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Diversity and Inclusion in Higher Ed Amid the Health Crisis

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In spite of border restrictions put in place in hopes of containing the COVID-19 pandemic, higher education institutions (HEIs) in the United States remain diversified and inclusive as almost half of the global learners are from races of color. 

 

In the 2020 data recently released by the Student and Exchange Visitor Information System (SEVIS), about 47% of international students in the US are from China and India.

 

This accounts for 382,561 foreign students from China and 207,460 from India in the year 2020.

 

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These were followed by South Korea, which sent 68,217 students to the US; Saudi Arabia with 38,039, Canada with 35,508, and Brazil with 34,892. In addition, the overall number of students with active F1 and M1 visas are coming from Asia, which is about 74% of the US foreign student population.

 

Although new F1 students dropped to 91% and new M1 students down by 72% in August 2020, the demographics that favor races of color is a good signal in cementing diversity and inclusivity in the US.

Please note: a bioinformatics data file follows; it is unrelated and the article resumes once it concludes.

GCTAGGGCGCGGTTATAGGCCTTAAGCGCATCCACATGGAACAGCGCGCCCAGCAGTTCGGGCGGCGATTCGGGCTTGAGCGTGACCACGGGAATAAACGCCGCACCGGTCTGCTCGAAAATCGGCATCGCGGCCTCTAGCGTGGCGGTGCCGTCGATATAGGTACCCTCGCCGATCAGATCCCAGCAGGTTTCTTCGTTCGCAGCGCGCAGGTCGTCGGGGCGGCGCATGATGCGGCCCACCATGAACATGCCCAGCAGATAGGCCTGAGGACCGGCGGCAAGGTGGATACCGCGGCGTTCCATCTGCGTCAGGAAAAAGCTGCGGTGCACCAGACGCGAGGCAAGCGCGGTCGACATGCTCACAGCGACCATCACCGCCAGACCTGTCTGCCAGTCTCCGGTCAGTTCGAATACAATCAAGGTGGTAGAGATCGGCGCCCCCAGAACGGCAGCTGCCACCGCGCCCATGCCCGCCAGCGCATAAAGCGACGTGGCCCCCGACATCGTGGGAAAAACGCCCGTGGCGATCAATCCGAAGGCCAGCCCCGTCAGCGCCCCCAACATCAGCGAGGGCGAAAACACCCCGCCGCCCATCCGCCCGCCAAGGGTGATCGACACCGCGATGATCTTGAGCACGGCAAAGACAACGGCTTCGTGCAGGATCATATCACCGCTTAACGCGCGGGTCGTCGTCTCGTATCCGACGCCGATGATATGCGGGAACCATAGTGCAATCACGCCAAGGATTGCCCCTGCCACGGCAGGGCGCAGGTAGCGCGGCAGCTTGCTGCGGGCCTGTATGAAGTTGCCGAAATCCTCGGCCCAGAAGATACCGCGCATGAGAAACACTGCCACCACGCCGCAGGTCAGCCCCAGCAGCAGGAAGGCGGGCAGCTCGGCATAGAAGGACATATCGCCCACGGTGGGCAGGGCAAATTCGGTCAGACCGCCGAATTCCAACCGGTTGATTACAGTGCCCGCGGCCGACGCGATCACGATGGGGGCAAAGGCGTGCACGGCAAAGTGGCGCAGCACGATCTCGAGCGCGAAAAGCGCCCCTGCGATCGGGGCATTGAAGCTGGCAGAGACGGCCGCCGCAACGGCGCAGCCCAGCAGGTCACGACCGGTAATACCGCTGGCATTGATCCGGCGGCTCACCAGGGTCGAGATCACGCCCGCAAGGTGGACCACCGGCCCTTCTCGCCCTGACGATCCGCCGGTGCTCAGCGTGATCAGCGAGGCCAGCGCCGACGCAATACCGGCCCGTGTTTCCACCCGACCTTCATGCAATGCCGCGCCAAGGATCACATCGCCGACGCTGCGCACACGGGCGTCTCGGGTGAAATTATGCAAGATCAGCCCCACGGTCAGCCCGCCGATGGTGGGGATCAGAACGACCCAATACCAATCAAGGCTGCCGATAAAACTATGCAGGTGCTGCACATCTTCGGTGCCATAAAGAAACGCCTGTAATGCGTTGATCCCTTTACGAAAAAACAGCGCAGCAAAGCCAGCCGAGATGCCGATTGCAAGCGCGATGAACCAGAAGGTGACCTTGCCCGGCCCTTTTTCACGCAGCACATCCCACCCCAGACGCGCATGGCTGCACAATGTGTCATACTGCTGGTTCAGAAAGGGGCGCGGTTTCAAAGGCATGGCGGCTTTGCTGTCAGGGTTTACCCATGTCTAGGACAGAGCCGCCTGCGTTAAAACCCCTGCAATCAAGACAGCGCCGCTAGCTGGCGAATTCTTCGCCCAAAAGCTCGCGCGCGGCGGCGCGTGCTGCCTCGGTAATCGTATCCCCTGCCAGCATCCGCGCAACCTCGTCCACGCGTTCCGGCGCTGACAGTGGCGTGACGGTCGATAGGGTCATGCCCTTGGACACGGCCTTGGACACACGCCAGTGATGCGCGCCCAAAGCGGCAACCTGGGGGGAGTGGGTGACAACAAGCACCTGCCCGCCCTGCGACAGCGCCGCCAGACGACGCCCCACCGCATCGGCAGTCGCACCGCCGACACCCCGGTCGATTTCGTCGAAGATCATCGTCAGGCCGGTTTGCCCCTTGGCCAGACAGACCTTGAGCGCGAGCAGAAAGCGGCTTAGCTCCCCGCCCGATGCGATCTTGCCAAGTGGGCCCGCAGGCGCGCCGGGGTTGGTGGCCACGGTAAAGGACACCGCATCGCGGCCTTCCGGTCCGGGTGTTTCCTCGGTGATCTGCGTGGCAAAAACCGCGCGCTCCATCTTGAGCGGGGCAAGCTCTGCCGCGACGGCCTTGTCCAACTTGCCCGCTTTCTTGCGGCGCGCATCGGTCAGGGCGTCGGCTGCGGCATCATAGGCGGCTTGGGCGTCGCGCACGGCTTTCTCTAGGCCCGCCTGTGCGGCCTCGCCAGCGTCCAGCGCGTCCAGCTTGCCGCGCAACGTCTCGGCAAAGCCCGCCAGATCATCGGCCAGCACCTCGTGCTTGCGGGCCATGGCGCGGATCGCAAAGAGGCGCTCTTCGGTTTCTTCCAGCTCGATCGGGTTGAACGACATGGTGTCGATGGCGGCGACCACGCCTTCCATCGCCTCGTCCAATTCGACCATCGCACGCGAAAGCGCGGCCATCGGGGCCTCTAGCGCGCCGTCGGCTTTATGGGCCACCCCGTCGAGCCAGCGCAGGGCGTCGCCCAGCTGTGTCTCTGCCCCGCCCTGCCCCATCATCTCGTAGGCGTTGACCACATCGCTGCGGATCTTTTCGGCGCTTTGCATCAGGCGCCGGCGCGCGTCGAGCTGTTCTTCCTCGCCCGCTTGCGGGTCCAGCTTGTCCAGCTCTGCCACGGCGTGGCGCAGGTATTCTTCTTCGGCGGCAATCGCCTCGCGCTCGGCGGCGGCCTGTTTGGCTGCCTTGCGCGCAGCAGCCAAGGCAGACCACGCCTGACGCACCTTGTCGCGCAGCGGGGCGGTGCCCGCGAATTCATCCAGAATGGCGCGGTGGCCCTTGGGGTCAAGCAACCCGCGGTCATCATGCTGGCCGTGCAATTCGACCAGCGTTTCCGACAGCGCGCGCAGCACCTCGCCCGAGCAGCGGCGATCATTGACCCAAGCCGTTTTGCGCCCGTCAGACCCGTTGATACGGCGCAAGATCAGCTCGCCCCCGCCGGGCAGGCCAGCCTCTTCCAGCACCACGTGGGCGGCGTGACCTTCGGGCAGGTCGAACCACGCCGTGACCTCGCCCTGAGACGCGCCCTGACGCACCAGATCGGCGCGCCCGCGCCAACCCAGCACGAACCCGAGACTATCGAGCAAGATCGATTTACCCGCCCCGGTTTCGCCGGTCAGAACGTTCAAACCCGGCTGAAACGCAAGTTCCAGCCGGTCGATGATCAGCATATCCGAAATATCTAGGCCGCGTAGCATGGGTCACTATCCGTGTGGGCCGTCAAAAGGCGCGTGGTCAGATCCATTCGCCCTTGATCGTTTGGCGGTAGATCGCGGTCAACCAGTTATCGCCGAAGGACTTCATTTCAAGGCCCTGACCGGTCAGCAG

Importance of Diversity and Inclusion in Higher Education

A report released by the U.S. Department of Education has underscored that a more diverse and inclusive higher education system opens the society, especially the minority, to better opportunities. This includes a positive impact on social mobility, closing the unemployment gap, as well as educational and labor market outcomes.

 

In establishing the movement towards more diverse and inclusive colleges and universities, the U.S. Department of Education has called upon HEIs to strongly incorporate D&I messaging and policies across an institution’s leadership, governance, and student support services.

Amid the rising racial disparity and the mobility restrictions posed by the pandemic, it is good news that student recruitment among international students remains high in countries where people of color come from.

 

In the long run, HEIs’ commitment to diversity and inclusion initiatives and a robust international education system will not only benefit the economy, but will also foster more open-minded, empathetic, and humane societies.

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